Christians are full of good intentions. Especially when we are young (physically or spiritually) we want to run out and help all those “lost” people. Well, in this process we tend to find out that helping people is not as simple as it sounds. The sad part, is that many people become cynical as they struggle to make a difference. Often they end up feeling like helping others is pointless. So in the hopes of being helpful to some future do-gooders, here is a list of simple mistakes to avoid. I hope you will share this with any fledgling do-gooders you might know. :)
Mistake #1. Thinking we have all the answers.
Probably the biggest mistake right off the bat. For those of us doing OK in life, it may feel like we got here by doing all the right things. Therefore, we conclude that if people just do what we do, everything would be fine. Wrong. Everyone comes from a different place, different circumstances, and different challenges. So if you don’t want to be another voice of doubt and shame in their life then listen before you speak, understand before you advise, and encourage before you correct.
Mistake #2: Demanding that people "trust us" in directive instead of in relationship.
To many times we want people to “trust us” when we give them advice. However, our advice is not the thing by which people need to build trust. What people need to be able to trust is YOU. Will you be there for them when they mess up or don’t meet your expectations? Will you be there for them when it is hard? Will you stand by them when others are against them? These are the real trust issues. If you are a trustworthy friend, then you will be a trusted advisor.
Alternative: Be a reliable friend first.
Mistake #3: Wanting to help people logistically instead of emotionally.
Many of us are problem-solvers. It is our instinct to try and “fix” people or their circumstances. It is true that sometimes people need very practical help, like food or shelter. But in the long run, what we all really need to get through hard times is emotional support. Human beings can endure so much hardship, but so little loneliness.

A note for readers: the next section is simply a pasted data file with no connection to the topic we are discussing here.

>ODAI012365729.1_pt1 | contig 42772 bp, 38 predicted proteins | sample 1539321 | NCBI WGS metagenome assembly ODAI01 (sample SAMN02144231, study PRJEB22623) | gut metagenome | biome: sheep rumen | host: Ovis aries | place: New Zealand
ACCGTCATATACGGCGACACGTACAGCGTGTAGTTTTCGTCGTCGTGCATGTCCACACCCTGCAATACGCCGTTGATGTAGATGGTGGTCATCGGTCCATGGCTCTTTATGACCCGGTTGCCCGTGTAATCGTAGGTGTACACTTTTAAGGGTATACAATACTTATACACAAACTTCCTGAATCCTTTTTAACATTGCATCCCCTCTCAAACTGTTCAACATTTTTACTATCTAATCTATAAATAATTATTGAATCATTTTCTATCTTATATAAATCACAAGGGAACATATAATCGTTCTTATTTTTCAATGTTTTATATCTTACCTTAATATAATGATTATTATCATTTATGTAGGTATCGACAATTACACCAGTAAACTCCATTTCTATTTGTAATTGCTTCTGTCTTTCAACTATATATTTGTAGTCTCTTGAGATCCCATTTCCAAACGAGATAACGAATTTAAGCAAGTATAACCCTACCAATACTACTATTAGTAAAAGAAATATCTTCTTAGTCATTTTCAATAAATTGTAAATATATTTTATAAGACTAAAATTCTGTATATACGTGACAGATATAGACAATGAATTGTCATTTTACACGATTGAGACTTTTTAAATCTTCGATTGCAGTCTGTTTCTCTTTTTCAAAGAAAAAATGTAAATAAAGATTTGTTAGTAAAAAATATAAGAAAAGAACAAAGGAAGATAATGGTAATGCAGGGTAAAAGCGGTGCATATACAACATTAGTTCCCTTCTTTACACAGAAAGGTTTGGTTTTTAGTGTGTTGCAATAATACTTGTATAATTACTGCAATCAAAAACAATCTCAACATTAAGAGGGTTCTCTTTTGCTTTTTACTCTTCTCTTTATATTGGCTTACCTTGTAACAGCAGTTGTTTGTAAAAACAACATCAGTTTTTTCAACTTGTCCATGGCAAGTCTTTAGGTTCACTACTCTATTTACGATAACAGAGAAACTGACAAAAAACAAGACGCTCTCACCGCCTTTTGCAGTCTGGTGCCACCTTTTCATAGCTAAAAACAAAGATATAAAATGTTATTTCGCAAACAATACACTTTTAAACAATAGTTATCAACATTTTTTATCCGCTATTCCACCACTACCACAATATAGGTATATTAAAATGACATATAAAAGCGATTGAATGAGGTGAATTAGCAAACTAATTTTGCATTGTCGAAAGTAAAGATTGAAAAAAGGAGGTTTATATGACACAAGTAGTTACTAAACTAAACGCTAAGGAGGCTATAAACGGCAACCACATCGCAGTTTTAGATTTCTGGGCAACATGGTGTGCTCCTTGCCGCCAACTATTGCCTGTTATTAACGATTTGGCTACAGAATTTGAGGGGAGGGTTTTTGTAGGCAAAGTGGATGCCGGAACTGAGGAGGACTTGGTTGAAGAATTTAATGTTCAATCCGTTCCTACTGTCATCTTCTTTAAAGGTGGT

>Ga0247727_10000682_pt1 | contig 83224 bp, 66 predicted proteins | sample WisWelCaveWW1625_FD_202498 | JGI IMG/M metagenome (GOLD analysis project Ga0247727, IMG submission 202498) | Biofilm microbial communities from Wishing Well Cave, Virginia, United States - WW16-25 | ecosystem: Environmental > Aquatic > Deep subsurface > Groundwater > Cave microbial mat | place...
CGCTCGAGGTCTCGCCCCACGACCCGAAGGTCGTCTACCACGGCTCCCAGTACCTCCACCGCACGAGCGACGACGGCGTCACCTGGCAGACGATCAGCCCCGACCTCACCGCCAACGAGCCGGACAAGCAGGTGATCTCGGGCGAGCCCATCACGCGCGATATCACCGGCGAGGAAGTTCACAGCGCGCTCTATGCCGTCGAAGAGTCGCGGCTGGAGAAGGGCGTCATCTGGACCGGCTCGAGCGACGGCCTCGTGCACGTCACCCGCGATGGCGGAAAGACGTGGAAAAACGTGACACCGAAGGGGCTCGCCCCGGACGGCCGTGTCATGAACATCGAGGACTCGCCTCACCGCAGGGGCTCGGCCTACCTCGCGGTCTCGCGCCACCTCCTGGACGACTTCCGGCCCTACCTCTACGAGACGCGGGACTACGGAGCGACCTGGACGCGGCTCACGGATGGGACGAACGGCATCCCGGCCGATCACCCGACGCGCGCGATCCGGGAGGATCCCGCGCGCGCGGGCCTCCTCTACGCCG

Alternative: Don’t “fix,” encourage and endure.
Mistake #4: Wanting to solve big problems instead of small ones
Similar to #3, we often want to solve an entire situation rather than invest in fixing small problems. Small problems are often the ones that add up to make a person's life better. You can’t fix a single mother’s life overnight, but you can help her watch her children. You can’t reverse an unjust sentence, but you can visit a person in prison. You can’t cure depression, but you can show someone you are thinking about them. When we obsess over a big situation we miss small opportunities.
Alternative: Check your ego, look for immediate and obvious ways to show love.
Mistake #5: Thinking that our own lives are of our own credit.
Similar to #1, those who are wealthy, having money enough for all their needs, are most likely to think their life is completely of their own virtue. It takes time for people to open their eyes to the privileges they may have from society, race, class, and family. Ironically, these people will be the first to assume God is punishing them when life gets hard. The truth is that the rain falls on the just and unjust alike. If you don’t take account of your privileges, and assume your life is all of your own accomplishments, you will be too arrogant to help or understand anyone.
Alternative: Be radically thankful!